What is business credit? It’s a way to get high limit credit cards.
Step 4: Get a Business Credit Card
A business credit card is a more universal type of business card. They can be Visa, MasterCard, Discover, American Express, and the like.
Some may have annual fees—and those annual fees can start to get steep. You will likely have to prove a longer time in business. And you may need to be able to prove a certain level of incoming cash flow. You probably need good credit history.
Monthly profits may have to be in the tens of thousands or more.
Being able to demonstrate you already have a credit card with high limits will help with getting approvals.
What is business credit? It’s a way to get more financing approvals.
Step 5: Monitor Your Credit
Errors can creep into any business credit report and drag business credit scores down. You can fix them, but you will never know about these mistakes unless you monitor your credit.
It can get expensive to buy monitoring from a big three business credit bureau. Fortunately, Credit Suite offers monitoring of all three for 90% less than it costs a la carte.
Types of Business Credit
What is business credit? It’s a few types of credit for businesses. While there is some crossover between types, you can divide business credit into:
- Vendor credit
- Store credit
- Fleet credit
- Service credit
- Business credit cards
What is business credit from a vendor? Vendor credit is credit which a starter vendor extends to a business. Often, requirements are less stringent than for other types of credit. This makes vendor credit (AKA trade credit) a perfect fit for startups.
With no (or a short) time in business requirement, vendor credit is a proven workaround.
Starter credit vendors often sell things you buy all the time, like electronics, cleaning supplies, and even PPE. Since you’ll have this business expense anyway, why not build business credit while you’re at it?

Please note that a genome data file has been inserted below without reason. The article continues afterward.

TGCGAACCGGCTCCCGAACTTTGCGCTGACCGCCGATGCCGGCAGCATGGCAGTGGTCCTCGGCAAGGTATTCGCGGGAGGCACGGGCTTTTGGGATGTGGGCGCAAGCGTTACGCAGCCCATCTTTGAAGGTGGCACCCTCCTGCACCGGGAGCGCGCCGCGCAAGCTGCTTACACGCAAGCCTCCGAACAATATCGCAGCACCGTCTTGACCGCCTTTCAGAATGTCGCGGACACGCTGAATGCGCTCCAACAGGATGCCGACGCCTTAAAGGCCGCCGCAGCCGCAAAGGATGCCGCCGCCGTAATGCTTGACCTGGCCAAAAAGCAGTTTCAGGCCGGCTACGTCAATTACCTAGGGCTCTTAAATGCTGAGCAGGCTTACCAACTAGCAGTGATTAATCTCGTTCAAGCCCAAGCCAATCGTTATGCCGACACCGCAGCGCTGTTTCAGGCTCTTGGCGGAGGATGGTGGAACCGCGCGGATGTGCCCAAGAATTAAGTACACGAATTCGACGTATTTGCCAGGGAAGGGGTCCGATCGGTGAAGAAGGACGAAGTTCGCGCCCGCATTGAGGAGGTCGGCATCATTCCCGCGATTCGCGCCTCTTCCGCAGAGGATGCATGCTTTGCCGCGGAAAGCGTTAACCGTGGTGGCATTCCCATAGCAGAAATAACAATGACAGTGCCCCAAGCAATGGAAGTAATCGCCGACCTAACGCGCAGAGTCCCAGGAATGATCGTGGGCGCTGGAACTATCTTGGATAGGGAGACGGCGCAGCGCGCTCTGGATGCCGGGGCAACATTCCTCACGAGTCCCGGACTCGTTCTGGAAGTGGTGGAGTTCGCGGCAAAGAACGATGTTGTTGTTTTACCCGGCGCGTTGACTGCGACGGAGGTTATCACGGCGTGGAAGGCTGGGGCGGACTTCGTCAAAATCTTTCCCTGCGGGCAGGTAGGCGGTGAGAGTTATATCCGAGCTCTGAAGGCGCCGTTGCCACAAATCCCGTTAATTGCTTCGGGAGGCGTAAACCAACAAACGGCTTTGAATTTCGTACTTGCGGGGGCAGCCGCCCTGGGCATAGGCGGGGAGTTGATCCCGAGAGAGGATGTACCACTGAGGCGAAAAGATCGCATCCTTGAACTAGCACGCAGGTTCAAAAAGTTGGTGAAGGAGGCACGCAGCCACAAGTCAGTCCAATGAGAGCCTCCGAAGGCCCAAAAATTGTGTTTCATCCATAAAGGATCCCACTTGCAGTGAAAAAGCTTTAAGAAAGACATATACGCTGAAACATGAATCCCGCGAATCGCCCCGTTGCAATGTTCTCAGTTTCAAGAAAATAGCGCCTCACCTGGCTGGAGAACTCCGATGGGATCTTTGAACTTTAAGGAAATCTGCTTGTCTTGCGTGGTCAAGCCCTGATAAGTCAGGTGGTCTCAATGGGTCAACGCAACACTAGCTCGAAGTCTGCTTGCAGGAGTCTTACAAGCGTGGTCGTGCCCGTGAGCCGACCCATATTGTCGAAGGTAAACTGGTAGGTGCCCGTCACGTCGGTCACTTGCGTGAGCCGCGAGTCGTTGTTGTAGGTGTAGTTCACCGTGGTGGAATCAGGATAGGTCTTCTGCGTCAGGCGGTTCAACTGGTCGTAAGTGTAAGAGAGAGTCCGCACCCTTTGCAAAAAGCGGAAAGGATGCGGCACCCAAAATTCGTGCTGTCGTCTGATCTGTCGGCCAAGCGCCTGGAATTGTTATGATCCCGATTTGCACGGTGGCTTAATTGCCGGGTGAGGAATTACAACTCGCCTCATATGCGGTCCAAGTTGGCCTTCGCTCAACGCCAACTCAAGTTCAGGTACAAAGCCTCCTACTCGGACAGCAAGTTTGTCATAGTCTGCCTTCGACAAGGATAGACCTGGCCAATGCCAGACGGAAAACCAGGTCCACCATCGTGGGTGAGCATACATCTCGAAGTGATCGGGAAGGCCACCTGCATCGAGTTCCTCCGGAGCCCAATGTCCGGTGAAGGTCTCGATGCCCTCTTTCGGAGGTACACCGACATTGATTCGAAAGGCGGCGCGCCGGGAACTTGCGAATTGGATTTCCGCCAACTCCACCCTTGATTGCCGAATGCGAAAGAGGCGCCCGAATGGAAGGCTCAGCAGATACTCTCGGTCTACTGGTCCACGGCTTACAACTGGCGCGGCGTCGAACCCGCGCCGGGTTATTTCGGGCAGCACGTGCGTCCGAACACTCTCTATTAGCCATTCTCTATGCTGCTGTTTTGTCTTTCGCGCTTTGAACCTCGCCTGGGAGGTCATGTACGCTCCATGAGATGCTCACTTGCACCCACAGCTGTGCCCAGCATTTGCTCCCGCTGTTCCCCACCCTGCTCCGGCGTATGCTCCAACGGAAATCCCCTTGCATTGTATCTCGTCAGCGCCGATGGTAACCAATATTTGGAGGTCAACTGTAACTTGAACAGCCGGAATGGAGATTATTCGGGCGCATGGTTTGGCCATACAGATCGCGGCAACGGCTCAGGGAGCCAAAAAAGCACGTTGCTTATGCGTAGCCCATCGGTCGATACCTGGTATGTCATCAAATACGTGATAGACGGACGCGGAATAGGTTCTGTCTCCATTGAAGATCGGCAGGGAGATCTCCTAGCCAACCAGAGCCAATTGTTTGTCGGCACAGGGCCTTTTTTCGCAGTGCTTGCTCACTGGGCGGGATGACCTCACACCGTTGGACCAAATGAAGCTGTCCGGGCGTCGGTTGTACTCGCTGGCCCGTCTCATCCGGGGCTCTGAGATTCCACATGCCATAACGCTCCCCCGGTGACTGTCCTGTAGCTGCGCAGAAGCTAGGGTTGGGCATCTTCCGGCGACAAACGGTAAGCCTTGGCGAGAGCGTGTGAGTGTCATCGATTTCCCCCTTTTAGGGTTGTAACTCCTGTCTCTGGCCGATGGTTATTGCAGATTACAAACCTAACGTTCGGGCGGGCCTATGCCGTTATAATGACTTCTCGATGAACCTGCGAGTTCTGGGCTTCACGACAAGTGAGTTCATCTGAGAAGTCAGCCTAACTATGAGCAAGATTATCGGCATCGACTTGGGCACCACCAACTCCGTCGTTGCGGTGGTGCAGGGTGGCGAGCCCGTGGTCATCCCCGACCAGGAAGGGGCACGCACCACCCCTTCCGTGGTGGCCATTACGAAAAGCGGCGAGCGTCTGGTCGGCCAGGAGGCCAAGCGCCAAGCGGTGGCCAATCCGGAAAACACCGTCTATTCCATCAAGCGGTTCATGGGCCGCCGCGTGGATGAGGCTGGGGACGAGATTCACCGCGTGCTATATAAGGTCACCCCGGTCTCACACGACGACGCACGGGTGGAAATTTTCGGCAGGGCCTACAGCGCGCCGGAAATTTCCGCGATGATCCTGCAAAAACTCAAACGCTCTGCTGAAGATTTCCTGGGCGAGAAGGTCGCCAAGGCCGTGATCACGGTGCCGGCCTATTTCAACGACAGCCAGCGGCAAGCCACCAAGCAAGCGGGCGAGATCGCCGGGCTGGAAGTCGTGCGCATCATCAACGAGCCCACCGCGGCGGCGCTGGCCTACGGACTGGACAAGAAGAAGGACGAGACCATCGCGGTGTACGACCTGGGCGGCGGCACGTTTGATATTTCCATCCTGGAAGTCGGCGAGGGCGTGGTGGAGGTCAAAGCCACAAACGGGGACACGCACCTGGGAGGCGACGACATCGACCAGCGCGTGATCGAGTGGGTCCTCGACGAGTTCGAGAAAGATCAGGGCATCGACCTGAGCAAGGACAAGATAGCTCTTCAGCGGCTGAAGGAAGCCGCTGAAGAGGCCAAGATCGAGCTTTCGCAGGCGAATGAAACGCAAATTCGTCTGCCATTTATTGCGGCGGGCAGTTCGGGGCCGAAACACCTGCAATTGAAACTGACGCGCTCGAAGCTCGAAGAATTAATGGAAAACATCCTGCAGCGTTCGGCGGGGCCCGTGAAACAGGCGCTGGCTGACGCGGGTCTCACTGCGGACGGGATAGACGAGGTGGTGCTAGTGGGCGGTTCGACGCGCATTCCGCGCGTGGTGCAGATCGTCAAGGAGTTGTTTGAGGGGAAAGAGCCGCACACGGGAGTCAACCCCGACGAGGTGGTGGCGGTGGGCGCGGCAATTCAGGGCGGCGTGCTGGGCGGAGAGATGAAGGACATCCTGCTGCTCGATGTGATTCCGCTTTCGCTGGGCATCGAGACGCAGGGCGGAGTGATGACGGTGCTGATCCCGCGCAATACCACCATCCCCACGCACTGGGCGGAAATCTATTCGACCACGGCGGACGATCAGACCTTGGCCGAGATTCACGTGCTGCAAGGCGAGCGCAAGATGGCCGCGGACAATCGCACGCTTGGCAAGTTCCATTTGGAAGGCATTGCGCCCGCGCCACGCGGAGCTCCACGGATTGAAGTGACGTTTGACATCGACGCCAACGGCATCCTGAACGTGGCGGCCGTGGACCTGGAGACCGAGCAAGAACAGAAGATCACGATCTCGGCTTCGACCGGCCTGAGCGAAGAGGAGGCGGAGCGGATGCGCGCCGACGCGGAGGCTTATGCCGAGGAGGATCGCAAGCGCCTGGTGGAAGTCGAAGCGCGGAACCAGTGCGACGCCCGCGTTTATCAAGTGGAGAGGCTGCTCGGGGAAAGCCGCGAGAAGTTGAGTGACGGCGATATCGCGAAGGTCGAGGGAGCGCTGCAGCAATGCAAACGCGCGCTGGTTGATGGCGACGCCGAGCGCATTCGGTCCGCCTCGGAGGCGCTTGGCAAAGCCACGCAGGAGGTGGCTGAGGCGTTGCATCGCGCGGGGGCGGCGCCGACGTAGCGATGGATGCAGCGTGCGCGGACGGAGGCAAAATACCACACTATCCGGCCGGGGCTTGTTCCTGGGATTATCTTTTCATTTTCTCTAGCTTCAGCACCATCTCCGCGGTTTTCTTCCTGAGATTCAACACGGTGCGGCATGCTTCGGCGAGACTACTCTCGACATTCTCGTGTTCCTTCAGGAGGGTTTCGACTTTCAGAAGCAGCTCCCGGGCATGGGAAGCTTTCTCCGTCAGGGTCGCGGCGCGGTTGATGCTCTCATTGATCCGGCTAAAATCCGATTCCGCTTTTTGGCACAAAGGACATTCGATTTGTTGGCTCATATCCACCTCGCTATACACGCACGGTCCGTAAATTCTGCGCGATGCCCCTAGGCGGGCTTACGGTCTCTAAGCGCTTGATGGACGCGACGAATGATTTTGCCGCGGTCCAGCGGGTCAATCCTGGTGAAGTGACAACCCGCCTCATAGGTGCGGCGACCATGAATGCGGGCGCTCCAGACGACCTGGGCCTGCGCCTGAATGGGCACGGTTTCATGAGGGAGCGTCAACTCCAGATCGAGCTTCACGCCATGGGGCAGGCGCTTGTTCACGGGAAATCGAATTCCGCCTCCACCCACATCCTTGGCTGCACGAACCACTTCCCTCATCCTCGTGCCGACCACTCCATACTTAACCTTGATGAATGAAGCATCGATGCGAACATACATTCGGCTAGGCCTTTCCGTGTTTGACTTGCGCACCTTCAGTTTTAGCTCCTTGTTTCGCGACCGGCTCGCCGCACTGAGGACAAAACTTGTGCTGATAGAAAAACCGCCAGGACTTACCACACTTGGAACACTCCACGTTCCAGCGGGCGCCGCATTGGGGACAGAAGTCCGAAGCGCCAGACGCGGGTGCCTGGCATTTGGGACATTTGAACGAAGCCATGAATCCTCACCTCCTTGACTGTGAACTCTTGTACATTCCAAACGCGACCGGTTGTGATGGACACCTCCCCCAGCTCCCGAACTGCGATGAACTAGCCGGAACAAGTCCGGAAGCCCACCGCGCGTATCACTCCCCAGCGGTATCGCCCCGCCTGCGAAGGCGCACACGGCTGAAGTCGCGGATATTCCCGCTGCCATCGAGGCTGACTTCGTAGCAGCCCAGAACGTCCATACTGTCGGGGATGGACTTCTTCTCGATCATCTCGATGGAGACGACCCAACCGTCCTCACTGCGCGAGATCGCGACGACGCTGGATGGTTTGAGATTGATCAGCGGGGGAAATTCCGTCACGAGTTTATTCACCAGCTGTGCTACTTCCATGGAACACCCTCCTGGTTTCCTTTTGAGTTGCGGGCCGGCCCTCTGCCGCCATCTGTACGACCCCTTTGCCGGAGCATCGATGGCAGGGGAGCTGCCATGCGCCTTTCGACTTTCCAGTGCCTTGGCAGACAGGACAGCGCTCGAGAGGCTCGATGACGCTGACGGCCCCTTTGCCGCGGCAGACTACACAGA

Store Credit (AKA retail credit)
What is business credit from a retailer? Potentially requiring some time in business—and maybe a minimum amount of provable profit—retail credit is a way to buy from some of the most extensive retailers out there.
Unlike most vendor credit, a retail credit card might have revolving terms. Revolving terms are what we normally think for credit cards—a set amount of time to pay and, if you are late, you pay some form of interest.
With this type of credit, the interest rate should be of concern to an entrepreneur when they are deciding whether to sign up.
Retail credit, because it comes from bigger providers, has even more of what you need to run your business.
Ask for credit limit increases after a few months of paying bills on time. Prove you are responsible and pay the bills to maximize your chances of success. This will also help you get a small business loan later.
Fleet credit is for buying fuel, and servicing and repairing company vehicles. You do not need to have a substantial fleet to enjoy the benefits of fleet credit.
These are nearly always gas cards.
However, one prudent use of business credit is to buy vehicles with vehicle financing and then fuel and repair them with fleet credit. On-time payments on both kinds of debt will help the other.
Much rarer than the other kinds of credit, service credit is a business credit card for services. As with all other sorts of credit, terms and rates for service credit will vary.
A Business Credit Card
While we may use the term ‘business credit card’ to mean any sort of card, the term truly applies just to more universal types of credit cards.
That is, cards like Discover, American Express, MasterCard, and Visa. Terms are virtually always going to be revolving. And credit limits are often higher.
If you have been consistently asking for limit increases on other credit cards for your business, then there is precedent for a card issuer to grant you high limits.
For a business credit card, you often need to show a longer time in business. You may need to show a certain amount of revenue per month or per year.
And, you may have to produce business financial statements, or verify your business has a particular minimum number of employees.